In the play Romeo and Juliet by William Shakespeare Lord Capulet is a very prominent character. He is wealthy and a leader in his community. He is a very loving father to his daughter Juliet, he is a very contradictory person, and he trusts everyone to do as they are told and to act appropriately.
Lord Capulet is a loving father who deeply cares for Juliet. When he arranges the marriage between her and Paris, he is just trying to do what he feels is best for her. He knows Paris, being handsome and rich, will make a good husband to Juliet. When she refuses to marry Paris he goes into a violent rage, saying things he doesn't mean. "Hang thee, young baggage, disobedient wretch! / I tell thee what: get thee to church o'Thursday, / Or never after look me in the face."(3.5.166-168). He feels that the marriage of the two will be beneficial for Juliet and he loves her so much that he doesn't mean to hurt her feelings. When Juliet "dies" he laments. "Despised, distressed, hated, martyred, killed! / Uncomfortable time, why cam'st thou now/ To murder, murder our solemnity? / O child! O child! My soul and not my child! / Dead art thou! Alack, my child is dead, / And with my child my joys are buried." (4.5.65-70). He cries out in a pain and anguish for his lost daughter Juliet. By showing emotion on account of her death and for her disobedience, Capulet shows that he really does care for Juliet and that he is a good father, wanting the best for her.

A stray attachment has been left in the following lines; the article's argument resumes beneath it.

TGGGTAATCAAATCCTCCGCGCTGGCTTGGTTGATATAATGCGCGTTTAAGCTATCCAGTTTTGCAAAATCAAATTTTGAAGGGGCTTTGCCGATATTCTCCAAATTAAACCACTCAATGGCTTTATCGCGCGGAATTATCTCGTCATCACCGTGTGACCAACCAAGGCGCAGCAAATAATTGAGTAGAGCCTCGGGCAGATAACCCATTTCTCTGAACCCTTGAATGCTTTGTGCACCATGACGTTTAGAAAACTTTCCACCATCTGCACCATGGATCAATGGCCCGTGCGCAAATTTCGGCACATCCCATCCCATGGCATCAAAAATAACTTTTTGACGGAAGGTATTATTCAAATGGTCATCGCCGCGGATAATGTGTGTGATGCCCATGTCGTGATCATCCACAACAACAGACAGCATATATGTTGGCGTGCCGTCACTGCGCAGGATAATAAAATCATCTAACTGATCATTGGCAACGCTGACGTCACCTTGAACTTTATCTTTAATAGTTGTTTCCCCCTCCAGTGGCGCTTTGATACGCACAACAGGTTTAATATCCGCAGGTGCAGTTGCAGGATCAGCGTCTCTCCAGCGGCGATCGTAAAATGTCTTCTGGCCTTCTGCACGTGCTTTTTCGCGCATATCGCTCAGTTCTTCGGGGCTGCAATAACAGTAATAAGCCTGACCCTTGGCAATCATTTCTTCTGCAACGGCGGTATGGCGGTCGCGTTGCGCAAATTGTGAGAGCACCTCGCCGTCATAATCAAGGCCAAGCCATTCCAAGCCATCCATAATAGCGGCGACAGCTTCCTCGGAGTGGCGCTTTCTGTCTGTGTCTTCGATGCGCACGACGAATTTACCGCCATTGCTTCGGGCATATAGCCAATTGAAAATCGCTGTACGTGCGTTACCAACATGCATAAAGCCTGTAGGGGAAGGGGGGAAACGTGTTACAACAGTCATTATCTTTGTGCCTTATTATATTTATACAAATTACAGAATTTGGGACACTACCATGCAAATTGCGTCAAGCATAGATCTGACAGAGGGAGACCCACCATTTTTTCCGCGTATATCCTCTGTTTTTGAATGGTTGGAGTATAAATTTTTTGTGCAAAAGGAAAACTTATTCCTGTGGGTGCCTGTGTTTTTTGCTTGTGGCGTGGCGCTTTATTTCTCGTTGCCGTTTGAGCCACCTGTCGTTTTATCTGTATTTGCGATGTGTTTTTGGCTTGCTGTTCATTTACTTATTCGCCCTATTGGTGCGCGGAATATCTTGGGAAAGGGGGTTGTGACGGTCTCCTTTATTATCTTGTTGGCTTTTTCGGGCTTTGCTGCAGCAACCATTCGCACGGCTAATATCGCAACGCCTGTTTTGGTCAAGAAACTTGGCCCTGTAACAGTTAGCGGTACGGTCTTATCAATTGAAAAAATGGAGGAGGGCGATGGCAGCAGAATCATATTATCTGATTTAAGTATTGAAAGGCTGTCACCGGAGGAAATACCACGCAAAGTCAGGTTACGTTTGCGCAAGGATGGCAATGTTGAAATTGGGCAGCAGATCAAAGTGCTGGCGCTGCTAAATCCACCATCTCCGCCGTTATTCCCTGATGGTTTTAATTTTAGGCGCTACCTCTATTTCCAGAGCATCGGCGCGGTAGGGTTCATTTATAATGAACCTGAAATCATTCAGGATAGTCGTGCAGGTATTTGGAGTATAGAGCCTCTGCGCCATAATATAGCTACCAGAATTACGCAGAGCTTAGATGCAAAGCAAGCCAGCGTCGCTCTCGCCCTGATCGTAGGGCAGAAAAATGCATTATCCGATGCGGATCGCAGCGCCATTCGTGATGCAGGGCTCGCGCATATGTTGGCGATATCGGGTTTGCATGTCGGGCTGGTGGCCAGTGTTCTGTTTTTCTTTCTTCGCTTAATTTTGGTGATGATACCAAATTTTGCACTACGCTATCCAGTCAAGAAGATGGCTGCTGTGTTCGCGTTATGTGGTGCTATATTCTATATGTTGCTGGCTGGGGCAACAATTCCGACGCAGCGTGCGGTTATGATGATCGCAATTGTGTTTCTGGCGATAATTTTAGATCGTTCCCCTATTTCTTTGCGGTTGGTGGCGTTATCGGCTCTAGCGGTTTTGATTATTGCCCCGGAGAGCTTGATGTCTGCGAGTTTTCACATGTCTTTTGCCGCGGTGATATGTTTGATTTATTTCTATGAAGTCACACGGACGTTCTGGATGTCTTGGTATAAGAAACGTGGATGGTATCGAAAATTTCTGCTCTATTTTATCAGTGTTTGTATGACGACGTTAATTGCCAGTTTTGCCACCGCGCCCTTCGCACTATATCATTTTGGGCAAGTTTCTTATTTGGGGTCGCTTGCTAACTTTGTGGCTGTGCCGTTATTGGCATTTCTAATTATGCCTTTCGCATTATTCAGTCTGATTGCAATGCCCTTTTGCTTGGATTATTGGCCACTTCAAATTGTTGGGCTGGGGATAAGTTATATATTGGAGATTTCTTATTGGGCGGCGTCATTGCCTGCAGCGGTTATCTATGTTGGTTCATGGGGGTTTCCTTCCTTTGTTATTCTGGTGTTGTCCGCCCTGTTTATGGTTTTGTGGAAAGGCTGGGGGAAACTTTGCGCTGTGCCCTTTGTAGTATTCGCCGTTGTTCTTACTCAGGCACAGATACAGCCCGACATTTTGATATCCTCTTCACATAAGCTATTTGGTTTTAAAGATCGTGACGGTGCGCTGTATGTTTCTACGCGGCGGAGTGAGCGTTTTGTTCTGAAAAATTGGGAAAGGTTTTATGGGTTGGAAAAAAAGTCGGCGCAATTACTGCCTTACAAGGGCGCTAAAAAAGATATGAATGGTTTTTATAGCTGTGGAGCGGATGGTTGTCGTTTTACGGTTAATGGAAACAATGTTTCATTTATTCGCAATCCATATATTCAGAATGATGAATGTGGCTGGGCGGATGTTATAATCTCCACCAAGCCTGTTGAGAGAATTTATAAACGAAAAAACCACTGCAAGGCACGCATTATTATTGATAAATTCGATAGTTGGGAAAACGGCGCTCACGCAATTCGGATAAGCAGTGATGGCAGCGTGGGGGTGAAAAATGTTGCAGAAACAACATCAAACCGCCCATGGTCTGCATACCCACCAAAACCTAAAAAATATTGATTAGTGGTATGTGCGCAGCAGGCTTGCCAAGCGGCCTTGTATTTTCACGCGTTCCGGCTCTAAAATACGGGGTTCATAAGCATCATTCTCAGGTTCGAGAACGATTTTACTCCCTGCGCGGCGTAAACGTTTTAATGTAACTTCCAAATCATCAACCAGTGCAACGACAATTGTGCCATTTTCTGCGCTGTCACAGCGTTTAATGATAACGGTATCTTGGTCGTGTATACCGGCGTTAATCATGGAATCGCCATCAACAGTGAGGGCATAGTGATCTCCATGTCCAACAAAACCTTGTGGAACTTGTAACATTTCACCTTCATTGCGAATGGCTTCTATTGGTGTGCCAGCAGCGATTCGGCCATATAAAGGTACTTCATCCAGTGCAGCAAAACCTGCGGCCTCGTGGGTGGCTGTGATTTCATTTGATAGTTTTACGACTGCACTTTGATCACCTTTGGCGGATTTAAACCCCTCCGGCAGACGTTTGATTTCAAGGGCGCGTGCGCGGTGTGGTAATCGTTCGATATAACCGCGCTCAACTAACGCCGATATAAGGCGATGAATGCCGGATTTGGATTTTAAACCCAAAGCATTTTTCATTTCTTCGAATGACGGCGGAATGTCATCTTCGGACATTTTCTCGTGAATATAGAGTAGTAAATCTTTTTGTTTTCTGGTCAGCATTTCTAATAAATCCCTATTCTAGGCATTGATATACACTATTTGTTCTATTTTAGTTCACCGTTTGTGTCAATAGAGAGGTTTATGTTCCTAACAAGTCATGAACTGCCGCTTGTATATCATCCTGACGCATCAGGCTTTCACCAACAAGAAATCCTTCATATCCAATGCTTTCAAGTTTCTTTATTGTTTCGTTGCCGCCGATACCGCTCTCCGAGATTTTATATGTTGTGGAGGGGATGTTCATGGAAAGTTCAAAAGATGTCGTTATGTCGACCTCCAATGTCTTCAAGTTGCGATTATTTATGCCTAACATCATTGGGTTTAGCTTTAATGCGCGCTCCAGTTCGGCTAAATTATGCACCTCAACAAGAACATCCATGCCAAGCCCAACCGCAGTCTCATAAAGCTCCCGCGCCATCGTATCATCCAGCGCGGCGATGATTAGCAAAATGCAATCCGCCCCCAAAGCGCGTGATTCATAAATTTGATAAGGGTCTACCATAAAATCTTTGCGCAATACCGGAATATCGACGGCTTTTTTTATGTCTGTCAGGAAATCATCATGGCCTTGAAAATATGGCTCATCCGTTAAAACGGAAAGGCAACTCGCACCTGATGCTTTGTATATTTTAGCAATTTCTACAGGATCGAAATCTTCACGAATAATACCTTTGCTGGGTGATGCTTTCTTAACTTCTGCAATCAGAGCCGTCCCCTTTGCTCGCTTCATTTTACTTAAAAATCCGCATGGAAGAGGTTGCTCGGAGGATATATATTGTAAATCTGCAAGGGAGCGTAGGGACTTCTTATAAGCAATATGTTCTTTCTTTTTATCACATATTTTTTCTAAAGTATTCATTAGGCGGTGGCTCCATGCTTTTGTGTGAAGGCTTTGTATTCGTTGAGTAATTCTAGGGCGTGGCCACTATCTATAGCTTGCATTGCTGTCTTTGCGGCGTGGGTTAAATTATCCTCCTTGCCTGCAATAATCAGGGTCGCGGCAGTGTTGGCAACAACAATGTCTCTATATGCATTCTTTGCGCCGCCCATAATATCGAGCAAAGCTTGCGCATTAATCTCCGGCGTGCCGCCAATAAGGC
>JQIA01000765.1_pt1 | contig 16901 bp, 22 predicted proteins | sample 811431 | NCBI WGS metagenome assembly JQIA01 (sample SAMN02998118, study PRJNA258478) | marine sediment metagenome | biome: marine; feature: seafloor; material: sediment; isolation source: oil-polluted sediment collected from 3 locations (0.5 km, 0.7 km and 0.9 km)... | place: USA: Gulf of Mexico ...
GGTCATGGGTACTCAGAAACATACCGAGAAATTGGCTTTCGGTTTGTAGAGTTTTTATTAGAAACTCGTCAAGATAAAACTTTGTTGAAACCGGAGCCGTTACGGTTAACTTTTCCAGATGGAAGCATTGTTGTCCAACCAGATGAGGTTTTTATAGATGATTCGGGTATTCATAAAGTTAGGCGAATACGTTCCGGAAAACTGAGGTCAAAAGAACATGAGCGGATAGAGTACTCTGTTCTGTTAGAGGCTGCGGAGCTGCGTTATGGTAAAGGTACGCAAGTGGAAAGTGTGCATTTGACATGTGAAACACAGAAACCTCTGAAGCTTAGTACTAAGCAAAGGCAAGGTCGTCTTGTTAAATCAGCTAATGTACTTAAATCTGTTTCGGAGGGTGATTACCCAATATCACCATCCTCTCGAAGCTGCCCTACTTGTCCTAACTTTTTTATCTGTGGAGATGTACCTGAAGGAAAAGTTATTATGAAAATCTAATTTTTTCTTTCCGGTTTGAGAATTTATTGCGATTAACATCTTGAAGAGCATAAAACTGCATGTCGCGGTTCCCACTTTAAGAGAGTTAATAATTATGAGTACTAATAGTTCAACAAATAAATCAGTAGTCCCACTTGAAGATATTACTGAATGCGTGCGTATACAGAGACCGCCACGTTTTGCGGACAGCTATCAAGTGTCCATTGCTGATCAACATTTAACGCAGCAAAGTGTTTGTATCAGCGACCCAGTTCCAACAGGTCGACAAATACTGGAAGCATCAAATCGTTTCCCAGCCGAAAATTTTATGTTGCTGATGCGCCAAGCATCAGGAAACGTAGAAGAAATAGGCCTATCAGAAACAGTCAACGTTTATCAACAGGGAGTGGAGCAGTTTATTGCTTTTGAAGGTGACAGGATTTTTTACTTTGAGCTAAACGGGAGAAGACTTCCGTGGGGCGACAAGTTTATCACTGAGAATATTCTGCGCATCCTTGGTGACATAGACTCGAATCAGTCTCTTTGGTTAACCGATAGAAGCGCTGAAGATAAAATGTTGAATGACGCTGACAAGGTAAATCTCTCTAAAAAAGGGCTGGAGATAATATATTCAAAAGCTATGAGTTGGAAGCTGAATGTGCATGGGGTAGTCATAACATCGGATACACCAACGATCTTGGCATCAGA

Lord Capulet is a very trusting. He trusts Paris with his daughter, knowing that he would be a good husband to her. "Sir Paris, I will make a desperate tender / Of my child's love. I think she will be ruled / In all respects by me. Nay, more, I doubt it not-" (3.5.13-15). He believes that Paris will keep his word and love Juliet. After the death of Tybalt, he is sorrowful, and I think that is one of the reasons he trusts that Juliet will agree with this marriage. When Romeo, at the beginning of the play, shows...
Shakespeare, William. Romeo and Juliet. New York; Washington Square Press, 1992
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